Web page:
N G PANGA Vs. ELECTION COMMISSION INDIA
LAWS(APH)-1969-1-9
HIGH COURT OF ANDHRA PRADESH
Decided on January 03,1969

N.G.PANGA Appellant
VERSUS
ELECTION COMMISSION, INDIA Respondents

JUDGEMENT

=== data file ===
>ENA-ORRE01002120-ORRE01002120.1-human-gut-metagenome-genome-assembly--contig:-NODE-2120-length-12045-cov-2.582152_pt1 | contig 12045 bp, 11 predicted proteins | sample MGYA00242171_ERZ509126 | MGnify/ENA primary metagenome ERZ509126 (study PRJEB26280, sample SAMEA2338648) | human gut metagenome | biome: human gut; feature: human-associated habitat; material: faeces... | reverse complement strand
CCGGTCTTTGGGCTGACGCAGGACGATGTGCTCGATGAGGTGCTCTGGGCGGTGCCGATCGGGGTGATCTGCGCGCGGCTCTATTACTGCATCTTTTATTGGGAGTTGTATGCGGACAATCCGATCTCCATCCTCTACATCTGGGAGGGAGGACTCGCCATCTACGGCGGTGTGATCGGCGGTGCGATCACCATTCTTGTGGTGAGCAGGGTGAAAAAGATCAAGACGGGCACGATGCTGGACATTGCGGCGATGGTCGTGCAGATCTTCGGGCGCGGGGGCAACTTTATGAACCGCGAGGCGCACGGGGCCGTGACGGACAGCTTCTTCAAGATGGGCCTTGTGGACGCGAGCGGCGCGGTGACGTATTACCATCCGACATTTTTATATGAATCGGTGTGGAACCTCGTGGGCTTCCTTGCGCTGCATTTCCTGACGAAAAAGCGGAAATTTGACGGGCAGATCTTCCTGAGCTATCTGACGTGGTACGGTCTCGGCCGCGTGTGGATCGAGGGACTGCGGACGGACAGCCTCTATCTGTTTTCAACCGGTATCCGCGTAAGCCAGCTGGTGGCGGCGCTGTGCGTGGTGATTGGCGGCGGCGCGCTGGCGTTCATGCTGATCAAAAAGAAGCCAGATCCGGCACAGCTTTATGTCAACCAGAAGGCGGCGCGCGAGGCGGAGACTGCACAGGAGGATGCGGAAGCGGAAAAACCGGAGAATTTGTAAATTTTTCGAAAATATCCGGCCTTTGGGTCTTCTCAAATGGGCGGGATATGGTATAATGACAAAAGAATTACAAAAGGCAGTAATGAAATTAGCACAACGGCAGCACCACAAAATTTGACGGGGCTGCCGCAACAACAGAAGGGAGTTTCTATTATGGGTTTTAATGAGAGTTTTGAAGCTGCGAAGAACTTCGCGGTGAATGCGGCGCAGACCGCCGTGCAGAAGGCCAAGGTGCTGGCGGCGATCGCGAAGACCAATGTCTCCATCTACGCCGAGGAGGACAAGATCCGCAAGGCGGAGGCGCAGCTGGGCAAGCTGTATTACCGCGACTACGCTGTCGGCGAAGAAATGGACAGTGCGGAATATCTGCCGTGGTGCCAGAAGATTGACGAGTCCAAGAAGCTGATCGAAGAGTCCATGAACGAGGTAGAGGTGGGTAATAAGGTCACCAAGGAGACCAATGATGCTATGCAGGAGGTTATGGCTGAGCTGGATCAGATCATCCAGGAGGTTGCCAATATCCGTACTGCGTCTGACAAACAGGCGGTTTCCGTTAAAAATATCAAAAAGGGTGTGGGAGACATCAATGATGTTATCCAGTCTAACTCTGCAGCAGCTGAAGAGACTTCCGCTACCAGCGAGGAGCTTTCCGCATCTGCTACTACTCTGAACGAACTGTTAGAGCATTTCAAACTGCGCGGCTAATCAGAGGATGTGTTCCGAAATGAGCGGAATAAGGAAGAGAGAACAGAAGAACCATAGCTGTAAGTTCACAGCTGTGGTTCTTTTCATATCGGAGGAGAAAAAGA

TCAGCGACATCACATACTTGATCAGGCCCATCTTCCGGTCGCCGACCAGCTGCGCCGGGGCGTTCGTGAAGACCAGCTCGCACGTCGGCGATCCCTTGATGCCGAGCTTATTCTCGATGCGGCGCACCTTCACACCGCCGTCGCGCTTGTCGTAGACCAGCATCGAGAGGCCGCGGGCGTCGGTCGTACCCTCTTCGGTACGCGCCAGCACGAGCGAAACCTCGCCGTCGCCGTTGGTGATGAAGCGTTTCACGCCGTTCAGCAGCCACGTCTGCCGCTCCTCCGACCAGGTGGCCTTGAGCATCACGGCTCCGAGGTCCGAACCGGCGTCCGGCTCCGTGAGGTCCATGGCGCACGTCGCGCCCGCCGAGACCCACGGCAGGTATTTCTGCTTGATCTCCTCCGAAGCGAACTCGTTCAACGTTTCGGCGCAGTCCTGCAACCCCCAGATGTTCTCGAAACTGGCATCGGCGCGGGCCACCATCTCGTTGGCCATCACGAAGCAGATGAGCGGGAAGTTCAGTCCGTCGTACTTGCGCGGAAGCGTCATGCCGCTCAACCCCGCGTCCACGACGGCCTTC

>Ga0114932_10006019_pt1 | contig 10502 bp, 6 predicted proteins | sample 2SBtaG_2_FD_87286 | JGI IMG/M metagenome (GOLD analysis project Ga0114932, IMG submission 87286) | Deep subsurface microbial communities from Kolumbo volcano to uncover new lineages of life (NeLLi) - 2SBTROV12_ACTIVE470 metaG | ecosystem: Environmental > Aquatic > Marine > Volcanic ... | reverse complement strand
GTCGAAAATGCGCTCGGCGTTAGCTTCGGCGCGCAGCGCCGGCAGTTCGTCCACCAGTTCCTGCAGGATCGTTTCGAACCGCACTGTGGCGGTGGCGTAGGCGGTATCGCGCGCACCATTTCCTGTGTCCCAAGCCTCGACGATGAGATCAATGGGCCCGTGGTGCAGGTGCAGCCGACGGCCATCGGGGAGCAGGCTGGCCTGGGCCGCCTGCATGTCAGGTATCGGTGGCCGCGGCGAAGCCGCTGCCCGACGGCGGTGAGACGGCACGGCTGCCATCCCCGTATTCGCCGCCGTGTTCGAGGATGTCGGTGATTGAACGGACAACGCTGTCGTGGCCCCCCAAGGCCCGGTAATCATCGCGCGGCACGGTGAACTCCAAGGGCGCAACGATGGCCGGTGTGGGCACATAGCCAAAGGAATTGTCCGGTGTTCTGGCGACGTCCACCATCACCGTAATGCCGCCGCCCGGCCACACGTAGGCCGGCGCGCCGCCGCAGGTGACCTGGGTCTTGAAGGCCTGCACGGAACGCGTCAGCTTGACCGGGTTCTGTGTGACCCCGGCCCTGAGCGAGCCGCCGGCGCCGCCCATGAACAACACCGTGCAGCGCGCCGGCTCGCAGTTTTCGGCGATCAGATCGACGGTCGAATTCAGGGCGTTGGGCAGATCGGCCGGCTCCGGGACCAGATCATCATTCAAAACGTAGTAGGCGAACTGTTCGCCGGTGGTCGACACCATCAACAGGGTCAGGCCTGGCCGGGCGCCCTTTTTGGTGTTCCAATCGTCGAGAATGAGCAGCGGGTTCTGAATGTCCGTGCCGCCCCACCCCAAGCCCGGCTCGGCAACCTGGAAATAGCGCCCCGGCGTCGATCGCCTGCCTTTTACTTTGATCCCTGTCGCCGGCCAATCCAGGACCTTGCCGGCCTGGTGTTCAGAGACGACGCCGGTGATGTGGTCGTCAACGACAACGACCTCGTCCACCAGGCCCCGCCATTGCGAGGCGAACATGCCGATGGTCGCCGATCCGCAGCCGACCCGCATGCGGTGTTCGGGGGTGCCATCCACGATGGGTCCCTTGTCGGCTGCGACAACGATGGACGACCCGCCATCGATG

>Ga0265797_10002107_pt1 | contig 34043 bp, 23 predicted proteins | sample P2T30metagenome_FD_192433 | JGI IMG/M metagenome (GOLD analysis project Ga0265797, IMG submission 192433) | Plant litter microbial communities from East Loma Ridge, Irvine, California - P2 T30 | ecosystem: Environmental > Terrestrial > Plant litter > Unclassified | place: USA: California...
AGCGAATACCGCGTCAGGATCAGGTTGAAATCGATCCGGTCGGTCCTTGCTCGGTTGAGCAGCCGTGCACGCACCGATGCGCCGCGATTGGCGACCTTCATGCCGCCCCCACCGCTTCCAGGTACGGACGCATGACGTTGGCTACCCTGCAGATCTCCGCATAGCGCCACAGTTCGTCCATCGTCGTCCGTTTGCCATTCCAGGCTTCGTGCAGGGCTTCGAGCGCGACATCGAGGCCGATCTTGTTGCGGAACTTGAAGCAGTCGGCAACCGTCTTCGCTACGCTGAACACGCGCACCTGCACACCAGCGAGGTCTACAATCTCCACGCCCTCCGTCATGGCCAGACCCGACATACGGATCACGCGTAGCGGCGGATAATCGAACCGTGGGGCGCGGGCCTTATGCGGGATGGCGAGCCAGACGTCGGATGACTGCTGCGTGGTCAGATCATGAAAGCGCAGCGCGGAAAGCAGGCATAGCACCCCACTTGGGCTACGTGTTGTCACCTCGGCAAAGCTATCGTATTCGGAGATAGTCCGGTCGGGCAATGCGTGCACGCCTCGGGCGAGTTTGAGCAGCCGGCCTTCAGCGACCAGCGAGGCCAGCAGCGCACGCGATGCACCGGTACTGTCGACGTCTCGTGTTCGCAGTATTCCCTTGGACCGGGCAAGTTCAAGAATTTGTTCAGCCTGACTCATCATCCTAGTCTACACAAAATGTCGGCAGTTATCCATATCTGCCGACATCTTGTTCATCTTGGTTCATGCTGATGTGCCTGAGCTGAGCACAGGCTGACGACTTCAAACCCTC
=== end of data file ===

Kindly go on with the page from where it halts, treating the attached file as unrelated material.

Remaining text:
Kumarayya, J. - (1.)This is a petition, for issue of a writ of prohibition to the Election Commission directing it to forbear from proceeding further with the notice dated 6th June, 1968, issued by it on a reference made by the President of India under Article 103 of the Constitution of India. It raises points involving interpretation of some of the provisions of the Constitution.